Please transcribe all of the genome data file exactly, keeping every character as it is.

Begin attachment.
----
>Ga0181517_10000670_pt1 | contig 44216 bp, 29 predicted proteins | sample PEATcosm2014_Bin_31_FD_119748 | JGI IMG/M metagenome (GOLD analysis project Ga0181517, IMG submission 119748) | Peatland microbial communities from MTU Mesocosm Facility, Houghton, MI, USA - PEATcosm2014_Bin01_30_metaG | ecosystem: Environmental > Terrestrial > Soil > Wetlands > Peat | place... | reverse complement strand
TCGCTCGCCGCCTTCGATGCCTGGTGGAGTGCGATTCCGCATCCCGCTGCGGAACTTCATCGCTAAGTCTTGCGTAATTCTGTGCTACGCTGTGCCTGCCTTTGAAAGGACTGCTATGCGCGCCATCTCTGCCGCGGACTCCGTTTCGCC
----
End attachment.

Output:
>Ga0181517_10000670_pt1 | contig 44216 bp, 29 predicted proteins | sample PEATcosm2014_Bin_31_FD_119748 | JGI IMG/M metagenome (GOLD analysis project Ga0181517, IMG submission 119748) | Peatland microbial communities from MTU Mesocosm Facility, Houghton, MI, USA - PEATcosm2014_Bin01_30_metaG | ecosystem: Environmental > Terrestrial > Soil > Wetlands > Peat | place... | reverse complement strand
TCGCTCGCCGCCTTCGATGCCTGGTGGAGTGCGATTCCGCATCCCGCTGCGGAACTTCATCGCTAAGTCTTGCGTAATTCTGTGCTACGCTGTGCCTGCCTTTGAAAGGACTGCTATGCGCGCCATCTCTGCCGCGGACTCCGTTTCGCC